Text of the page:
Latest stories from Quick Reads + Trinidad & Tobago
In the context of the number and scale of projects being undertaken via government to government arrangements, Afra Raymond explains why Trinidad and Tobago's current high-level State mission to China is “a critical issue to delve into.”
In anticipation of her J'ouvert experience at this year's Trinidad and Tobago Carnival, Tillah Willah explores why the opening of the festival holds so many truths for her.
The huge potential supply of State-built, unfinished office buildings in our capital is the ‘Elephant in the Room‘.
Afra Raymond confronts it in an effort to address “the viability of the long-term and large-scale investments which have been made in Port-of-Spain by private and public capital.”
Of all the offensive – and unintelligent – statements made in the politics of the post-independence Caribbean, an assertion, that Dr Keith Rowley, the leader of the Opposition in Trinidad and Tobago, is ‘too black’ to be Prime Minister, has to rate as the worst.
Bajan Reporter explains why such a notion “highlights the continuing insecurities in persons and groups in the Caribbean.”
“Feminist” kaiso and soca music – is there such a thing? creative commess thinks so and posts a playlist.
Of the recent drug bust originating out of Trinidad and Tobago, Barbados Underground says:
The fundamentals are clear. Supply chain security in the Caribbean is weak, and known local and regional solutions need to be applied and strengthened.
Groundation Grenada has partnered with Trinidad-based artist Joshua Lu “to create a visual campaign to draw analogies between sexual orientation/gender identity discrimination and other forms of discrimination.” Check out the first few installations in the campaign, here.
ICT Pulse recommends 5 critical building blocks upon which organizations can develop an effective social media strategy.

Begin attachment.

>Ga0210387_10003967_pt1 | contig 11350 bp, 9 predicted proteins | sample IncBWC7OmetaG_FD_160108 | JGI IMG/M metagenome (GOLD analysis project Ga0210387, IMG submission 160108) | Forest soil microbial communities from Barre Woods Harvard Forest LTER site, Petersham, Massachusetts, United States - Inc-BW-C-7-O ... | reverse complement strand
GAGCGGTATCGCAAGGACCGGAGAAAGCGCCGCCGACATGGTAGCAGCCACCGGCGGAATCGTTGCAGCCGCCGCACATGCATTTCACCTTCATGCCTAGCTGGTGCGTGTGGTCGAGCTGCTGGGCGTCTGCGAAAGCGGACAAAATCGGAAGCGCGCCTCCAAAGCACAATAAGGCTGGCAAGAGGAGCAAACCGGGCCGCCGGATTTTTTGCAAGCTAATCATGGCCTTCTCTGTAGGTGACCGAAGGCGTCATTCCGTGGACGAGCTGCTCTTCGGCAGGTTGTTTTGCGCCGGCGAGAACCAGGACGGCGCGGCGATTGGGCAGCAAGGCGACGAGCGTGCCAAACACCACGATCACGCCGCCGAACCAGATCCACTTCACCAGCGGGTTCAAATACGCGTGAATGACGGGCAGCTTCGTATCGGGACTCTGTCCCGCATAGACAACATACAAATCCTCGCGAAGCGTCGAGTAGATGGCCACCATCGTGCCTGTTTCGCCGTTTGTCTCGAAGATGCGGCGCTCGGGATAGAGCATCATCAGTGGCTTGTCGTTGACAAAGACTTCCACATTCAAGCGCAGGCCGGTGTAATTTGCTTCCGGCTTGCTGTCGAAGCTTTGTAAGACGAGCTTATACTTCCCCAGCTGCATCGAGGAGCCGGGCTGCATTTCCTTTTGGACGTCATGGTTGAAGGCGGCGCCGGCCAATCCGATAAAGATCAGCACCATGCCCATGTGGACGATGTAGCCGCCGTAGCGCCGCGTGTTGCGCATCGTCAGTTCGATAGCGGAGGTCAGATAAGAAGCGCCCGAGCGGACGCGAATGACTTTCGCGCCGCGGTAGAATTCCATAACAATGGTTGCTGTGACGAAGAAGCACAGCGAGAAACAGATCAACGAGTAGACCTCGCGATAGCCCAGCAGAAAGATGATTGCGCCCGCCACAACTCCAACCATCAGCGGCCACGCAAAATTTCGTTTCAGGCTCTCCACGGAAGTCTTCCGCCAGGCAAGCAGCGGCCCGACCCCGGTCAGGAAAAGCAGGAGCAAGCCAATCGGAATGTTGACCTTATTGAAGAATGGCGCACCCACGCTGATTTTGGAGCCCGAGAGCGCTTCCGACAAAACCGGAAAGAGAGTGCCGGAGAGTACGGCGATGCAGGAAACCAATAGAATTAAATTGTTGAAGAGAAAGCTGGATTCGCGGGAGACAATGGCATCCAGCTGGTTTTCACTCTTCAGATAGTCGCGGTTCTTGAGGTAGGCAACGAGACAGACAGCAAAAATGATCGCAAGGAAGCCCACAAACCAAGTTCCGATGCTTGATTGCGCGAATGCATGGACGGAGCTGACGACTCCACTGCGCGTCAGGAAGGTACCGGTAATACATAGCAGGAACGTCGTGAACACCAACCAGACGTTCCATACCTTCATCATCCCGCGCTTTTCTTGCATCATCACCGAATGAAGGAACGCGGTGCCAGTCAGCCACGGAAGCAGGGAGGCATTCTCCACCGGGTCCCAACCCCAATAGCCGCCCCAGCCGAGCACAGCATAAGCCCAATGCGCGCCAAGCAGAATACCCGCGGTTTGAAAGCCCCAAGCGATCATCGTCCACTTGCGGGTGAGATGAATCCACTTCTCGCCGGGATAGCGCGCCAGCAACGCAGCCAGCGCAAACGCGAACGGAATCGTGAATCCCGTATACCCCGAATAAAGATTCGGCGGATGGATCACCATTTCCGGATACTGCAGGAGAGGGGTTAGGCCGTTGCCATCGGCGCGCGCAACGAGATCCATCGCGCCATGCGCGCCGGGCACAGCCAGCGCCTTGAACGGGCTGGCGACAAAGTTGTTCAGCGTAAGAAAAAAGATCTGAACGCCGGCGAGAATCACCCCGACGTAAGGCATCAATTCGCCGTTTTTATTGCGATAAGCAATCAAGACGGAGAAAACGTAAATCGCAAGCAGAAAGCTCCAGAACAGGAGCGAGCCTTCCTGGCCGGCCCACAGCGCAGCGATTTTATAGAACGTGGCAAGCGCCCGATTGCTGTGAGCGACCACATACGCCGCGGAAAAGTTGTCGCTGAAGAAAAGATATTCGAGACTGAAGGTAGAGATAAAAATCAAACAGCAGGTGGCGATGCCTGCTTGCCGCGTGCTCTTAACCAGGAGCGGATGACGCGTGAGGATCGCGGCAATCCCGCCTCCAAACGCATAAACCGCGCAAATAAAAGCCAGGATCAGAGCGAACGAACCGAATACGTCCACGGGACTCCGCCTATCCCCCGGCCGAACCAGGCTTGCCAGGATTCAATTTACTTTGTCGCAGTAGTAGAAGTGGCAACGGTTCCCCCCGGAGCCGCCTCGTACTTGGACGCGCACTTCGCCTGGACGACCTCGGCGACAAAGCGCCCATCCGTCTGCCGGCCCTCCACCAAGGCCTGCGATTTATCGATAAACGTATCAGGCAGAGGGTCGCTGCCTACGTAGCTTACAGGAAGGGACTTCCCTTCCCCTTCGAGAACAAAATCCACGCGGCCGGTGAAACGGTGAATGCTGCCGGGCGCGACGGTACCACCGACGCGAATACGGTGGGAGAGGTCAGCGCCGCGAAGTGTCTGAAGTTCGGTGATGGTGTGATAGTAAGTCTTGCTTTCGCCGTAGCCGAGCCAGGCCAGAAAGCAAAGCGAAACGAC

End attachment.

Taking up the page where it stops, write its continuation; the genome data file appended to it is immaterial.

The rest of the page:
Trinidadian diaspora blogger chookooloonks shares ten reasons why being over 40 rocks!
Why not teach kids that bullies are real, that assholes exist, and the proper way to deal with them, i.e. IGNORE THEM. Rob them of their power. Or, and here’s an even better one: STAND UP FOR YOURSELF.
Rants of a Redman recommends taking the bully by the horns.
ICT Pulse takes a look at the recent decision about net neutrality in the United States and the potential consequences for the Caribbean.
ICT Pulse names the three cybersecurity resolutions it thinks Caribbean organisations should make this year.
Diaspora blogger Afrobella lists “the dumbest excuses we make to avoid exercising.”
Yes, the Government is on the crime busting trail again. But, as always, it depends on your definition of ‘crime.’
Wired868 tackles, tongue firmly in cheek, the government's pushing of the Bail Amendment Bill, insinuating that in political speak, there are criminals and ‘criminals'.
As my hair started to emerge in all its mad curly glory I became overwhelmed by a sense of how completely we have been made to hate ourselves.
Tillah Willah says farewell to her dreadlocks and explains how “your hair can teach you a lot about your own complexities.”
ban-d-wagonist posts a video that offers “simple suggestions on how ordinary citizens can create a better T&T.”
Samuel ‘Boy’ Walrond is the most remarkable artist in Trinidad and Tobago that you probably do not know exists. That he has never been nationally recognised for his ability, or…the epic span of his life’s work, is an example of society’s failure to identify and honour its heroes.
Repeating Islands republishes an article on the sculptor, who has passed away at 95.
ICT Pulse shares 5 useful tips to help you get the most out of your computing devices.
Srananart's Blog celebrates Trinidadian artist Christopher Cozier's winning of the 2013 Prince Claus Award, which “honors individuals and organizations reflecting a progressive and contemporary approach to the themes of culture and development.”
Regional litbloggers will be glad to know that The Caribbean Review of Books is back in publication – online – with some help from Bocas Lit Fest.
In my opinion, the anti-Property Tax movement was an important measure of the extent to which our national discourse is now irrational and baseless.
Afra Raymond explains.
I was transfixed; in turns horrified, unbelieving, angry, and sad. Worse still, frustrated. Because the verdict of the film as to who was really responsible was inconclusive.
Norman Girvan reviews Bruce's Paddington's film “Forward Ever”, about the executions of former Grenadian Prime Minister Maurice Bishop and members of his cabinet.